In the city centre lies the Dome of the Rock, an imposing structure built by Abd al-Malik in 691 AD. It is considered the third holiest site in Islam, after Mecca and Medina. It seems to have been intended as a sanctuary rather than a mosque, as there is no Qibla and its octagonal design indicates it was used for circumambulation. Muslims believe it commemorates the Miraj, the night Muhammad went up into heaven to speak to Allah and Moses regarding the number of prayers required of believers.
Yet the inscriptions on the walls of the building say nothing of the Miraj but are polemical quranic quotations, aimed primarily at Christians. Perhaps this imposing building was built instead as the early sanctuary of Islam, before the adoption of Mecca. This is logical given Muhammads intention to reclaim the land of his birthright.
Certainly Muslim tradition suggests the Dome of the Rock may have been the early religious centre for Islam. The caliph Suleyman, who reigned up to 717 AD, went to Mecca to ask about the Hajj. He was not satisfied with the reply, and chose instead to follow Abd al-Malik, travelling to the Dome of the Rock.
Could it be that the Qiblas of the early mosques were aligned to the Dome of the Rock until the edict of Walid I in the early 8th century?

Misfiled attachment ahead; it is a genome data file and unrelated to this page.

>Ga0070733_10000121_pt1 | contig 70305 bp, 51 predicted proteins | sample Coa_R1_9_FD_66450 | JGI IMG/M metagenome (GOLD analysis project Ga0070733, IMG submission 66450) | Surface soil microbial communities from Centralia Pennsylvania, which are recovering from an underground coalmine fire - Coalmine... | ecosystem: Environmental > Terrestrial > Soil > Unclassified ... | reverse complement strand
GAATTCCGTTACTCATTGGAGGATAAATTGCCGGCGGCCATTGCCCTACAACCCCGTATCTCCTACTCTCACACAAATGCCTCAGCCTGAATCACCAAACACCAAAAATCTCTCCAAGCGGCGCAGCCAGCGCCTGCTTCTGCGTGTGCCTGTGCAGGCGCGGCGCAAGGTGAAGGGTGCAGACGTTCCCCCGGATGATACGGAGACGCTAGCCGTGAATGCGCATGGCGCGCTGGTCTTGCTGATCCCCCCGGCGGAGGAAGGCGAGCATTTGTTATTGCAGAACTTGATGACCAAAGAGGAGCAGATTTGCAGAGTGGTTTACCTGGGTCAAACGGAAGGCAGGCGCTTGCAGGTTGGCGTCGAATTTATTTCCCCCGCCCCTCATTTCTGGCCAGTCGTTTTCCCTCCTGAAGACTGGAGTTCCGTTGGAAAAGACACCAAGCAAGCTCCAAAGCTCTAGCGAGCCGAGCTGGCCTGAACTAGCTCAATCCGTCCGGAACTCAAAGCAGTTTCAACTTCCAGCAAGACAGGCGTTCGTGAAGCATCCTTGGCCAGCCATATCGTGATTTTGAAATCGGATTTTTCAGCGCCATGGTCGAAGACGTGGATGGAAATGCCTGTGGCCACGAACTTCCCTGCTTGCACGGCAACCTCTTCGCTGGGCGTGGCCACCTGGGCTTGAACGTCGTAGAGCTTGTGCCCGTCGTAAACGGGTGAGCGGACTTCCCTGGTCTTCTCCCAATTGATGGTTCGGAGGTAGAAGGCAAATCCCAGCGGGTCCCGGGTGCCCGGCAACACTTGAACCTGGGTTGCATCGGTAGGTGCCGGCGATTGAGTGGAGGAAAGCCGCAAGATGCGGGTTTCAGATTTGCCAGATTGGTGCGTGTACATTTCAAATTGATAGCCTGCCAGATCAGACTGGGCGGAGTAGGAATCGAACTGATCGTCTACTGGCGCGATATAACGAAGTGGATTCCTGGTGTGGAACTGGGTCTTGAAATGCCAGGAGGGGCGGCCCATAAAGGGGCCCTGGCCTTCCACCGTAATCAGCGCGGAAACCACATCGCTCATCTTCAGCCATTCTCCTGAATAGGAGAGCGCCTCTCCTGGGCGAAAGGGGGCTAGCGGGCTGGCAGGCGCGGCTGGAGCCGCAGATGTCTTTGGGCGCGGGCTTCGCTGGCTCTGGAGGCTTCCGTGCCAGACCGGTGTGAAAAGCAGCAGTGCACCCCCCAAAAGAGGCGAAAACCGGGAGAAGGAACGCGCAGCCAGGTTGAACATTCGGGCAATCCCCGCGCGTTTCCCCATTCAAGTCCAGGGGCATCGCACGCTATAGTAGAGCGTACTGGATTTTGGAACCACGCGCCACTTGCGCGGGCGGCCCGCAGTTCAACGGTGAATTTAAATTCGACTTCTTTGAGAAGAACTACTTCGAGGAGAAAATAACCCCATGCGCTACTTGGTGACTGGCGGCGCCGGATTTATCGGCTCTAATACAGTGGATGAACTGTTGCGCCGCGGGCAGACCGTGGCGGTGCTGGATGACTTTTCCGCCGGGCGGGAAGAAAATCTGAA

In the Arab religious texts from the earliest Sufyani period (661-684 AD) there is a monotheistic creed but a complete absence of any reference to Muhammad. His name is only found on Arab inscriptions after 690 AD. The formula Muhammad rasul Allah (Muhammad is Gods prophet) occurs first on an Arab-Sassanian coin from 690 AD, struck in Damascus. More importantly, the first appearance of the Triple Confession of Faith including the Tawhid (God is one), Muhammad rasul Allah (Muhammad is his prophet) and rasul Allah wa-abduhu (the human nature of Jesus) is in Abd al-Maliks inscription at the Dome of the Rock, dated 691 AD. Before this the Muslim confession of faith cannot be substantiated.
Hence, for a full 60 years after the death of Muhammad, the official Arab religious confession did not include Muhammad in its set formulae. Instead it revealed a monotheistic belief, developing Judaeo-Christian concepts in a particular literary style. When the Muhammadan creed is introduced, during the Marwanid period (after 684 AD) it appears almost overnight as the only form of official religious declaration in formal documents. It seems that Muhammads elevation to the status of universal prophet did not occur until the late 7th century, long after his death.
This suggests the Quran we now read is not the same as that which was supposedly collated and canonized in 650 AD by Uthman. The earliest quranic manuscripts in our possession today (dating from 790 AD) would appear to reflect an evolution in the quranic text. This challenges the Muslim contention that the Quran contains the original and exact revelation of Allah, as recited by Muhammad and hence strikes at the very heart of the Islamic faith. The Quran has in the past been protected by a kind of doctrinal embargo- but can Muslims ignore the mounting tide of evidence to the contrary?
(Copyright © 1999 by Peter Saunders based on other content from Jay Smith.